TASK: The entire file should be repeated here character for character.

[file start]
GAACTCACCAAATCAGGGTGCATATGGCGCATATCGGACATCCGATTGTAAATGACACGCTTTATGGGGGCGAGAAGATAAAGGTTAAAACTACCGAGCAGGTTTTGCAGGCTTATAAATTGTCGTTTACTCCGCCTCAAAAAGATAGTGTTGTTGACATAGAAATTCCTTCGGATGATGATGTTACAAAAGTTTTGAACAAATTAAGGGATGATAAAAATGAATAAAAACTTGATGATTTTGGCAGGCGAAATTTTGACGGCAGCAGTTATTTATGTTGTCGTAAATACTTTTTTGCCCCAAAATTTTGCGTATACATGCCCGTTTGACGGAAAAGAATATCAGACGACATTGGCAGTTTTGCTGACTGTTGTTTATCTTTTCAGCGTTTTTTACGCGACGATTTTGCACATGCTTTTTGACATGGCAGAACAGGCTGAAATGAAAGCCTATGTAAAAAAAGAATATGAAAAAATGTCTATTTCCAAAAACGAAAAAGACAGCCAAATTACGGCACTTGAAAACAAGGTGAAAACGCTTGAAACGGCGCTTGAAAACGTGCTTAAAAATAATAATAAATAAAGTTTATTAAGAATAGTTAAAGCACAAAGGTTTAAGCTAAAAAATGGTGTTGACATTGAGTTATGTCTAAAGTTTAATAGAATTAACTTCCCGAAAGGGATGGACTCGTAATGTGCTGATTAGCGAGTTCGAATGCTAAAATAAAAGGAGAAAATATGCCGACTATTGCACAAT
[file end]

GAACTCACCAAATCAGGGTGCATATGGCGCATATCGGACATCCGATTGTAAATGACACGCTTTATGGGGGCGAGAAGATAAAGGTTAAAACTACCGAGCAGGTTTTGCAGGCTTATAAATTGTCGTTTACTCCGCCTCAAAAAGATAGTGTTGTTGACATAGAAATTCCTTCGGATGATGATGTTACAAAAGTTTTGAACAAATTAAGGGATGATAAAAATGAATAAAAACTTGATGATTTTGGCAGGCGAAATTTTGACGGCAGCAGTTATTTATGTTGTCGTAAATACTTTTTTGCCCCAAAATTTTGCGTATACATGCCCGTTTGACGGAAAAGAATATCAGACGACATTGGCAGTTTTGCTGACTGTTGTTTATCTTTTCAGCGTTTTTTACGCGACGATTTTGCACATGCTTTTTGACATGGCAGAACAGGCTGAAATGAAAGCCTATGTAAAAAAAGAATATGAAAAAATGTCTATTTCCAAAAACGAAAAAGACAGCCAAATTACGGCACTTGAAAACAAGGTGAAAACGCTTGAAACGGCGCTTGAAAACGTGCTTAAAAATAATAATAAATAAAGTTTATTAAGAATAGTTAAAGCACAAAGGTTTAAGCTAAAAAATGGTGTTGACATTGAGTTATGTCTAAAGTTTAATAGAATTAACTTCCCGAAAGGGATGGACTCGTAATGTGCTGATTAGCGAGTTCGAATGCTAAAATAAAAGGAGAAAATATGCCGACTATTGCACAAT